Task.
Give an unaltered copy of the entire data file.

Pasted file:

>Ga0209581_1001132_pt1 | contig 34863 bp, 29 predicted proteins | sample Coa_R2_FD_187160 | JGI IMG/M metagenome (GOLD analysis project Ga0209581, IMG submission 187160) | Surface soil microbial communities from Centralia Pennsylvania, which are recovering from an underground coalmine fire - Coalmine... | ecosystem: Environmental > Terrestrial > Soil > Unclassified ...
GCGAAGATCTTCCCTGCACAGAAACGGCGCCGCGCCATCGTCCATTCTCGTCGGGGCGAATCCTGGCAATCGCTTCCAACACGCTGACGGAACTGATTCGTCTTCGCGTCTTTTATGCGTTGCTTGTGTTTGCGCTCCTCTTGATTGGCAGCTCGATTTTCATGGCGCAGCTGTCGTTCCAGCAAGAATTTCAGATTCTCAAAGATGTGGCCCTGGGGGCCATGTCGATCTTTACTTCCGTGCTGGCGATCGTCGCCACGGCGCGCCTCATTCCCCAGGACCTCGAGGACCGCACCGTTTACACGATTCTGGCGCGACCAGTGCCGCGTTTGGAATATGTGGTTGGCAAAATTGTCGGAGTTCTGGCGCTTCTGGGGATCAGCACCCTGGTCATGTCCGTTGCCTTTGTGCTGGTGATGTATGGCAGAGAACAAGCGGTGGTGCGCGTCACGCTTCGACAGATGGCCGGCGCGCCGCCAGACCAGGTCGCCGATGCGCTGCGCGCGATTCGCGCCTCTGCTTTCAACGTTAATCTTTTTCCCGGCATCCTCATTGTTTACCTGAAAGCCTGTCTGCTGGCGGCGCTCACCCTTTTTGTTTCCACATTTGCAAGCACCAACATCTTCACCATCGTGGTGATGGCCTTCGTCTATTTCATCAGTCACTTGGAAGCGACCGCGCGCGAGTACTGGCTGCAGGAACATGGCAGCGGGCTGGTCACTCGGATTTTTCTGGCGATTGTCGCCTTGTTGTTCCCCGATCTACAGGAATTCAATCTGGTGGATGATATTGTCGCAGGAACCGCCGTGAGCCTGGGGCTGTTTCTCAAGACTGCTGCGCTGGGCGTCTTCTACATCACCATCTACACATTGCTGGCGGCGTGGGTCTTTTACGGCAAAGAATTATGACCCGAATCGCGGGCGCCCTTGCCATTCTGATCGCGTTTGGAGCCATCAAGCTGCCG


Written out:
>Ga0209581_1001132_pt1 | contig 34863 bp, 29 predicted proteins | sample Coa_R2_FD_187160 | JGI IMG/M metagenome (GOLD analysis project Ga0209581, IMG submission 187160) | Surface soil microbial communities from Centralia Pennsylvania, which are recovering from an underground coalmine fire - Coalmine... | ecosystem: Environmental > Terrestrial > Soil > Unclassified ...
GCGAAGATCTTCCCTGCACAGAAACGGCGCCGCGCCATCGTCCATTCTCGTCGGGGCGAATCCTGGCAATCGCTTCCAACACGCTGACGGAACTGATTCGTCTTCGCGTCTTTTATGCGTTGCTTGTGTTTGCGCTCCTCTTGATTGGCAGCTCGATTTTCATGGCGCAGCTGTCGTTCCAGCAAGAATTTCAGATTCTCAAAGATGTGGCCCTGGGGGCCATGTCGATCTTTACTTCCGTGCTGGCGATCGTCGCCACGGCGCGCCTCATTCCCCAGGACCTCGAGGACCGCACCGTTTACACGATTCTGGCGCGACCAGTGCCGCGTTTGGAATATGTGGTTGGCAAAATTGTCGGAGTTCTGGCGCTTCTGGGGATCAGCACCCTGGTCATGTCCGTTGCCTTTGTGCTGGTGATGTATGGCAGAGAACAAGCGGTGGTGCGCGTCACGCTTCGACAGATGGCCGGCGCGCCGCCAGACCAGGTCGCCGATGCGCTGCGCGCGATTCGCGCCTCTGCTTTCAACGTTAATCTTTTTCCCGGCATCCTCATTGTTTACCTGAAAGCCTGTCTGCTGGCGGCGCTCACCCTTTTTGTTTCCACATTTGCAAGCACCAACATCTTCACCATCGTGGTGATGGCCTTCGTCTATTTCATCAGTCACTTGGAAGCGACCGCGCGCGAGTACTGGCTGCAGGAACATGGCAGCGGGCTGGTCACTCGGATTTTTCTGGCGATTGTCGCCTTGTTGTTCCCCGATCTACAGGAATTCAATCTGGTGGATGATATTGTCGCAGGAACCGCCGTGAGCCTGGGGCTGTTTCTCAAGACTGCTGCGCTGGGCGTCTTCTACATCACCATCTACACATTGCTGGCGGCGTGGGTCTTTTACGGCAAAGAATTATGACCCGAATCGCGGGCGCCCTTGCCATTCTGATCGCGTTTGGAGCCATCAAGCTGCCG